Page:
Light blue areas in map above displays counties with low cancer rates among US males, which coincides with the areas of high radon gas exposure.

Radium water springs in Misasa, Japan, where cancer rates in surrounding villages are low.

It’s obvious from the maps that high radon gas areas have low rates of cancer.

There are other obvious inconsistencies with the alleged radon gas health threat. First, there is Misasa, Japan. Japanese doctors report that people who live in the Misasa villages in Japan, where there are high radon levels in drinking water, exhibit far lower rates of cancers than people in adjacent villages.[1]

Evacuate Ramsar, Iran?

Water from springs in Ramsar, Iran is rich in radon. The highest environmental levels of radiation in the world have been recorded in Ramsar, but no increase in leukemia or cancer rates have been observed.

Another compelling study is that of the people in Ramsar, Iran, who receive an annual dose of radiation from environmental sources that is 25 times higher than in the USA and 13 times higher than what is permitted for radiation workers in health care and industry. Some health authorities prematurely called for the government of Iran to evacuate Ramsar because of the potential hazard posed by natural radiation exposure.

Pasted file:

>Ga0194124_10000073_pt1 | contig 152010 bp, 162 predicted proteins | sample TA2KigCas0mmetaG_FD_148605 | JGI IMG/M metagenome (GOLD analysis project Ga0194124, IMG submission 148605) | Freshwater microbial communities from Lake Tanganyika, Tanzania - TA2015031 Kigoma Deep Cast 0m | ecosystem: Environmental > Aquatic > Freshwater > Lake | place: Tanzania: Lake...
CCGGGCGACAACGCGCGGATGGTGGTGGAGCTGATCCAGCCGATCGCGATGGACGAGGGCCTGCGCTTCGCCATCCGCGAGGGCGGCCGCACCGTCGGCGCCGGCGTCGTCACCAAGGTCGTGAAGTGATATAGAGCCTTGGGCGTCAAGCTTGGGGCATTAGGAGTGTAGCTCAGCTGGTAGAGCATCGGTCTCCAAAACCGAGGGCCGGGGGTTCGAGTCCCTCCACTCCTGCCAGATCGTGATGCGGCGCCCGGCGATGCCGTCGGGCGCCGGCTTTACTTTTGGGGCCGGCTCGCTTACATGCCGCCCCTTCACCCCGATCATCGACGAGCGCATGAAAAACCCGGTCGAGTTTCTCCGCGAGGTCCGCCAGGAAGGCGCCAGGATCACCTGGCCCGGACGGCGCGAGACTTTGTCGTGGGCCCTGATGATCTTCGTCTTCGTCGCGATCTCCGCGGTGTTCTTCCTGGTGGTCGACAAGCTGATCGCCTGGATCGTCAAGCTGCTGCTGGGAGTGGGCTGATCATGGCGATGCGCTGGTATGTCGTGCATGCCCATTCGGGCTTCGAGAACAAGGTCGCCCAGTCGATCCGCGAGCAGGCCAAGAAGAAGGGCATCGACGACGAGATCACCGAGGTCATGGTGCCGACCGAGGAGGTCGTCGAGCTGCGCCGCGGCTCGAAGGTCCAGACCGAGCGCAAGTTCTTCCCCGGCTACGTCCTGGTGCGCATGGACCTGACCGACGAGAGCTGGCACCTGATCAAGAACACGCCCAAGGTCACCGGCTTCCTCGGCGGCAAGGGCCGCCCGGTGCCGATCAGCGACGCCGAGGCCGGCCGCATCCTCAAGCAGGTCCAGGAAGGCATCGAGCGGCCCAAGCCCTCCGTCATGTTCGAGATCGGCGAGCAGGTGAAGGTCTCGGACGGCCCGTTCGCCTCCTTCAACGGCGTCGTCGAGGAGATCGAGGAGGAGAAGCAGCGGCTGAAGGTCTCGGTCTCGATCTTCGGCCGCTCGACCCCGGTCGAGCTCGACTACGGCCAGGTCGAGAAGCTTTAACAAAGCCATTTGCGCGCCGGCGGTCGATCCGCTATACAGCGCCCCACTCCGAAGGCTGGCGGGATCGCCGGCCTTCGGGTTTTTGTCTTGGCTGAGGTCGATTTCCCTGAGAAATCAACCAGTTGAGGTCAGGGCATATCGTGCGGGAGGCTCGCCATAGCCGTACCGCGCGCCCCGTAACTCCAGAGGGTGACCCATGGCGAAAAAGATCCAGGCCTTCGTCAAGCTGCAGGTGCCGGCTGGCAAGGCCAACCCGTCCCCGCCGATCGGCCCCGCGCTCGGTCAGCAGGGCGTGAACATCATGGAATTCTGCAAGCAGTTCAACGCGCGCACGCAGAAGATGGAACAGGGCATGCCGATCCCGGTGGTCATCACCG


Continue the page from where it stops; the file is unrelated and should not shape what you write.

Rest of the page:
Ramsar has areas with some of the highest recorded levels of natural radiation measured on the earth. The radioactivity is brought to the surface of the earth by the waters in hot water springs. There are numerous hot springs with different concentrations of radium in Ramsar which are visited by tourists and residents. Yet there is no increased incidence of leukemia or cancer in Ramsar.[2] The concentrations of radium in hot springs in Ramsar are 18 times higher than found in other water sources in the same country.[3] People in Ramsar consume 12 times more radium from vegetables grown in their area than what is considered to be a toxic dose of radiation.[4] The fact that Iranians in Ramsar appear to have lived for generations in relatively good health despite living in an area of high radiation, poor nutrition, lack of availability of physicians and low-population density compared to developed nations, all point to some possible protective effect from low-dose radium and radon gas rather than a health hazard.